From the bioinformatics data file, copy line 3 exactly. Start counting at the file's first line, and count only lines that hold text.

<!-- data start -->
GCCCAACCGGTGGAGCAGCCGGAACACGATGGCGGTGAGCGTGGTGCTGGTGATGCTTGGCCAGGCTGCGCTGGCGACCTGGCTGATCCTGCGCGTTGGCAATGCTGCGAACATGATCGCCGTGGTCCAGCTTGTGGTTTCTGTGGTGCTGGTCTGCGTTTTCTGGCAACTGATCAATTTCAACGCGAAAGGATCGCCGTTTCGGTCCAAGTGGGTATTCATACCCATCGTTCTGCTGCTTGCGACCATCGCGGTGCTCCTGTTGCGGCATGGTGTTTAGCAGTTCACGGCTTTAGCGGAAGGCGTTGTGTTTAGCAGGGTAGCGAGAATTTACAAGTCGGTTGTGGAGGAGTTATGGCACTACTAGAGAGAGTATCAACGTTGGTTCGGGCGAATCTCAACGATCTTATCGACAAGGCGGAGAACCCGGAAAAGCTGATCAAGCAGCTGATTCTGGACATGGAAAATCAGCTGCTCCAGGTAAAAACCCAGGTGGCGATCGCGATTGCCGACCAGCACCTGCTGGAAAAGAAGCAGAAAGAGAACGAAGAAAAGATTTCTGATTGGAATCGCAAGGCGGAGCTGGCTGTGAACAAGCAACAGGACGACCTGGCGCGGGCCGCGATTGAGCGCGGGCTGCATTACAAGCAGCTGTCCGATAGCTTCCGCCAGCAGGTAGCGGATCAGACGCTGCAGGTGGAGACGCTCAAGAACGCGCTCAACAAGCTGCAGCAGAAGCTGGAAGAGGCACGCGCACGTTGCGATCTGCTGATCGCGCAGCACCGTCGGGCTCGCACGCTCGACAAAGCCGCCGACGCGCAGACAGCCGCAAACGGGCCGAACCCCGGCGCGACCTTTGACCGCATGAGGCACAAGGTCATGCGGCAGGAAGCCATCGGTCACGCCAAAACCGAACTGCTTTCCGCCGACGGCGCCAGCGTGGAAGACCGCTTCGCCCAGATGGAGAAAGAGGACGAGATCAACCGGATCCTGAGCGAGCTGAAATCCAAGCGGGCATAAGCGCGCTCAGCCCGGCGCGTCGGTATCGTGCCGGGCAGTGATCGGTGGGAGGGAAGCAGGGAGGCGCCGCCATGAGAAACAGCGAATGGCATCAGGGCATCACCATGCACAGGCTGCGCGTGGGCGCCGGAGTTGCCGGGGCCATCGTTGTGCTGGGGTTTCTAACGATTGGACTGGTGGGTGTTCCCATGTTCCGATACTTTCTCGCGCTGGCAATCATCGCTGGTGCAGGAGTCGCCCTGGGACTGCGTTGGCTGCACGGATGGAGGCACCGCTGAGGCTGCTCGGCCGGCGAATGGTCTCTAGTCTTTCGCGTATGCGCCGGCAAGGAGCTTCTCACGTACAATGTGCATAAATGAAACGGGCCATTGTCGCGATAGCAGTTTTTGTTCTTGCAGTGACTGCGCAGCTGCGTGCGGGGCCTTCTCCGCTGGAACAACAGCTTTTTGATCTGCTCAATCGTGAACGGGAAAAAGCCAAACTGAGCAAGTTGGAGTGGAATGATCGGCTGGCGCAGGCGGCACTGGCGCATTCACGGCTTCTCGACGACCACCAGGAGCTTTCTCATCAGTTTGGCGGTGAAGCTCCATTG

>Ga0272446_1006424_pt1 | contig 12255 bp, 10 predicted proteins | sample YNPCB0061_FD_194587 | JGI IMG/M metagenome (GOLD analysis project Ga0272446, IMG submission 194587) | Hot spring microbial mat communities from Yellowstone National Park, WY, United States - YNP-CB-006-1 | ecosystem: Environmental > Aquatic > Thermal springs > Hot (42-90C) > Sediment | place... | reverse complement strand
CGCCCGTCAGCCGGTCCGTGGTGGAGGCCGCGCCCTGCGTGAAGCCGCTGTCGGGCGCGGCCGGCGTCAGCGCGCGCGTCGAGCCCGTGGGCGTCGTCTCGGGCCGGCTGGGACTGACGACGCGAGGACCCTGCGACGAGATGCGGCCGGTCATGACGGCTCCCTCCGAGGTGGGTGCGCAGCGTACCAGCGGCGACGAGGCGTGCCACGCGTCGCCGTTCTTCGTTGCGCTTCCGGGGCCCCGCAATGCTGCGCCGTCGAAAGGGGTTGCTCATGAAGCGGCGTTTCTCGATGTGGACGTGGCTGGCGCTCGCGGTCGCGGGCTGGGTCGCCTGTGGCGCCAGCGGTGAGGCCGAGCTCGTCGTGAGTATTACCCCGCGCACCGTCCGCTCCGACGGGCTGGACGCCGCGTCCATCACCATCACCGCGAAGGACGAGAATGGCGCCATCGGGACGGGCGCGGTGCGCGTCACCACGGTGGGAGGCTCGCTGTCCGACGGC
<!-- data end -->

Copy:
CGCCCGTCAGCCGGTCCGTGGTGGAGGCCGCGCCCTGCGTGAAGCCGCTGTCGGGCGCGGCCGGCGTCAGCGCGCGCGTCGAGCCCGTGGGCGTCGTCTCGGGCCGGCTGGGACTGACGACGCGAGGACCCTGCGACGAGATGCGGCCGGTCATGACGGCTCCCTCCGAGGTGGGTGCGCAGCGTACCAGCGGCGACGAGGCGTGCCACGCGTCGCCGTTCTTCGTTGCGCTTCCGGGGCCCCGCAATGCTGCGCCGTCGAAAGGGGTTGCTCATGAAGCGGCGTTTCTCGATGTGGACGTGGCTGGCGCTCGCGGTCGCGGGCTGGGTCGCCTGTGGCGCCAGCGGTGAGGCCGAGCTCGTCGTGAGTATTACCCCGCGCACCGTCCGCTCCGACGGGCTGGACGCCGCGTCCATCACCATCACCGCGAAGGACGAGAATGGCGCCATCGGGACGGGCGCGGTGCGCGTCACCACGGTGGGAGGCTCGCTGTCCGACGGC